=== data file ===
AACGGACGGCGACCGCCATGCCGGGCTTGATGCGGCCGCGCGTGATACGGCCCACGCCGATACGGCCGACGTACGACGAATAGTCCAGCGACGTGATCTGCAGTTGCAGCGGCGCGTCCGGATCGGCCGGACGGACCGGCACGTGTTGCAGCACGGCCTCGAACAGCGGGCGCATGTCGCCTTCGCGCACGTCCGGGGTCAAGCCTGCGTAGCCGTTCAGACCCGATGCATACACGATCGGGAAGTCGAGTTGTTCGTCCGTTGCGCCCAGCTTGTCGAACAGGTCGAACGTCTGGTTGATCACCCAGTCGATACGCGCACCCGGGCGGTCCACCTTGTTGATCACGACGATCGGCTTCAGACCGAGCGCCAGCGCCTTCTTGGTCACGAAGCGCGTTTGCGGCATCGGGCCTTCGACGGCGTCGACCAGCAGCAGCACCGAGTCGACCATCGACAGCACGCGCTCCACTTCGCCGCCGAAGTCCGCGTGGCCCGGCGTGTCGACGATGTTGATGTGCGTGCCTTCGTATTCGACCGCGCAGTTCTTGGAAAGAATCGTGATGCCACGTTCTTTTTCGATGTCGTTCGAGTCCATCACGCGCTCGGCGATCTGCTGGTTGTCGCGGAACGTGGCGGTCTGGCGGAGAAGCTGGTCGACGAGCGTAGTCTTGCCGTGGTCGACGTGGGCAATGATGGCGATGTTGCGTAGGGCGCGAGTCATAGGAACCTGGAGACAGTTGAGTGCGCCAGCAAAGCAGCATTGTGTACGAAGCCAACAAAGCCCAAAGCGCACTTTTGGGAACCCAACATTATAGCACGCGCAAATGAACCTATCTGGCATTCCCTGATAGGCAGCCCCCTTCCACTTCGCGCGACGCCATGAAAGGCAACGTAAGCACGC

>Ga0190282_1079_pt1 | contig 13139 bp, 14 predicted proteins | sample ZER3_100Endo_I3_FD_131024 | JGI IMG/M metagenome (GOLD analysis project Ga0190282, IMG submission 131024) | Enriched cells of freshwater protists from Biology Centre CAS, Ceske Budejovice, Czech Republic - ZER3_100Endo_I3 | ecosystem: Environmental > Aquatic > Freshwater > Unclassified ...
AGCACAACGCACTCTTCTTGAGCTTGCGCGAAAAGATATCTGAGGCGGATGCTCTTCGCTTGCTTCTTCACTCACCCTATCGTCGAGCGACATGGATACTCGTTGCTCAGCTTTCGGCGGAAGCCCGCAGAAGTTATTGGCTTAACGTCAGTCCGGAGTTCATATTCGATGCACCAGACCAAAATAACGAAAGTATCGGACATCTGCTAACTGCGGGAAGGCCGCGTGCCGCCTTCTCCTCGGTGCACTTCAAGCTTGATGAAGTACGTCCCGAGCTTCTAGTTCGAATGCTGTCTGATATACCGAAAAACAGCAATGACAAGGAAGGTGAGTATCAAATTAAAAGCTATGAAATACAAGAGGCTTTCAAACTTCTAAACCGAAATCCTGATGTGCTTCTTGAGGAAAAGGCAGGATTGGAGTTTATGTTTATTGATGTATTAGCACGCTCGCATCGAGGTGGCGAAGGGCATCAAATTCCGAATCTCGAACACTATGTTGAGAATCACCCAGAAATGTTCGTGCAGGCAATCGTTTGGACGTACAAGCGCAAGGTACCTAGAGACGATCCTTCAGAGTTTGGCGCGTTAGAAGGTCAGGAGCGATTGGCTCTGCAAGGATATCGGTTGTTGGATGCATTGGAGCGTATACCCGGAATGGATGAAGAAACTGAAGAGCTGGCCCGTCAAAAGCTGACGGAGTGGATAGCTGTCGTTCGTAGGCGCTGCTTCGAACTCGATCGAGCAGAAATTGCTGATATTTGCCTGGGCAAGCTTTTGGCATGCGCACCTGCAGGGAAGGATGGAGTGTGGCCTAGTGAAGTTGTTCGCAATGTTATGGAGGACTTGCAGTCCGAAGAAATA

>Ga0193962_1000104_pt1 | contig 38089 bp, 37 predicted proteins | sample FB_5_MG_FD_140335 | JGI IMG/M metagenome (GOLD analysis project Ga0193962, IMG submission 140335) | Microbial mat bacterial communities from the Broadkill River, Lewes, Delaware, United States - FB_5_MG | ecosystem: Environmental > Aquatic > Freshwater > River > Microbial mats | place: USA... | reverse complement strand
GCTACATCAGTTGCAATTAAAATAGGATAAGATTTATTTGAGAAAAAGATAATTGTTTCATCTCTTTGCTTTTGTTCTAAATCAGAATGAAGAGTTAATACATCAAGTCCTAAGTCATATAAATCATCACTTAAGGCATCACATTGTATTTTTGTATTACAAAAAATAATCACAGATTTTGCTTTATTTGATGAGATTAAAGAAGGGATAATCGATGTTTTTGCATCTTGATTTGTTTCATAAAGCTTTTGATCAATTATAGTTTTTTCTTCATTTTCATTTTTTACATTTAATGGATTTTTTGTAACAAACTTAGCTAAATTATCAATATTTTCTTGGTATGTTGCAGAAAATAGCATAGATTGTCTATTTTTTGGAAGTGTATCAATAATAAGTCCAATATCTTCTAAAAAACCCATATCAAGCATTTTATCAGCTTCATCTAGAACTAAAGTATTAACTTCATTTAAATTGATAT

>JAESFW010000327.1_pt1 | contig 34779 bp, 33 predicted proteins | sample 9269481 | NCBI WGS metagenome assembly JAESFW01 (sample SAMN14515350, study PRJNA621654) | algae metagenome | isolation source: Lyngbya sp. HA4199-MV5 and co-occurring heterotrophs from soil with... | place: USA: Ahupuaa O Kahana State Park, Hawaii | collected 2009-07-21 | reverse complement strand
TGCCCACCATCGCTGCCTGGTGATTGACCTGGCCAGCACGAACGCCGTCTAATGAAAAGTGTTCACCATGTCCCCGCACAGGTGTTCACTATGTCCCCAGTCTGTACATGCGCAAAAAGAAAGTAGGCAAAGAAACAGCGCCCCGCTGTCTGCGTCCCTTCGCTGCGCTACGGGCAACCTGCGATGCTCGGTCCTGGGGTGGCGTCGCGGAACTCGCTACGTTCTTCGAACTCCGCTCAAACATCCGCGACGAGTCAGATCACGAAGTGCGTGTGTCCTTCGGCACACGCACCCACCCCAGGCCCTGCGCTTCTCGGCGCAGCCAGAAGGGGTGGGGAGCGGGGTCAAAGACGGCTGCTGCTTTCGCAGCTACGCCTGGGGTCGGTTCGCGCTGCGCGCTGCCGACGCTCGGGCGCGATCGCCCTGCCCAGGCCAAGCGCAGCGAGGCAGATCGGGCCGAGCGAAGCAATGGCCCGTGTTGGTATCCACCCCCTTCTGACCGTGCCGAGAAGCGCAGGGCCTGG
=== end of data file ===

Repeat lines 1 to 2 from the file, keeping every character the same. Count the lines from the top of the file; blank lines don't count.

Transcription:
AACGGACGGCGACCGCCATGCCGGGCTTGATGCGGCCGCGCGTGATACGGCCCACGCCGATACGGCCGACGTACGACGAATAGTCCAGCGACGTGATCTGCAGTTGCAGCGGCGCGTCCGGATCGGCCGGACGGACCGGCACGTGTTGCAGCACGGCCTCGAACAGCGGGCGCATGTCGCCTTCGCGCACGTCCGGGGTCAAGCCTGCGTAGCCGTTCAGACCCGATGCATACACGATCGGGAAGTCGAGTTGTTCGTCCGTTGCGCCCAGCTTGTCGAACAGGTCGAACGTCTGGTTGATCACCCAGTCGATACGCGCACCCGGGCGGTCCACCTTGTTGATCACGACGATCGGCTTCAGACCGAGCGCCAGCGCCTTCTTGGTCACGAAGCGCGTTTGCGGCATCGGGCCTTCGACGGCGTCGACCAGCAGCAGCACCGAGTCGACCATCGACAGCACGCGCTCCACTTCGCCGCCGAAGTCCGCGTGGCCCGGCGTGTCGACGATGTTGATGTGCGTGCCTTCGTATTCGACCGCGCAGTTCTTGGAAAGAATCGTGATGCCACGTTCTTTTTCGATGTCGTTCGAGTCCATCACGCGCTCGGCGATCTGCTGGTTGTCGCGGAACGTGGCGGTCTGGCGGAGAAGCTGGTCGACGAGCGTAGTCTTGCCGTGGTCGACGTGGGCAATGATGGCGATGTTGCGTAGGGCGCGAGTCATAGGAACCTGGAGACAGTTGAGTGCGCCAGCAAAGCAGCATTGTGTACGAAGCCAACAAAGCCCAAAGCGCACTTTTGGGAACCCAACATTATAGCACGCGCAAATGAACCTATCTGGCATTCCCTGATAGGCAGCCCCCTTCCACTTCGCGCGACGCCATGAAAGGCAACGTAAGCACGC

>Ga0190282_1079_pt1 | contig 13139 bp, 14 predicted proteins | sample ZER3_100Endo_I3_FD_131024 | JGI IMG/M metagenome (GOLD analysis project Ga0190282, IMG submission 131024) | Enriched cells of freshwater protists from Biology Centre CAS, Ceske Budejovice, Czech Republic - ZER3_100Endo_I3 | ecosystem: Environmental > Aquatic > Freshwater > Unclassified ...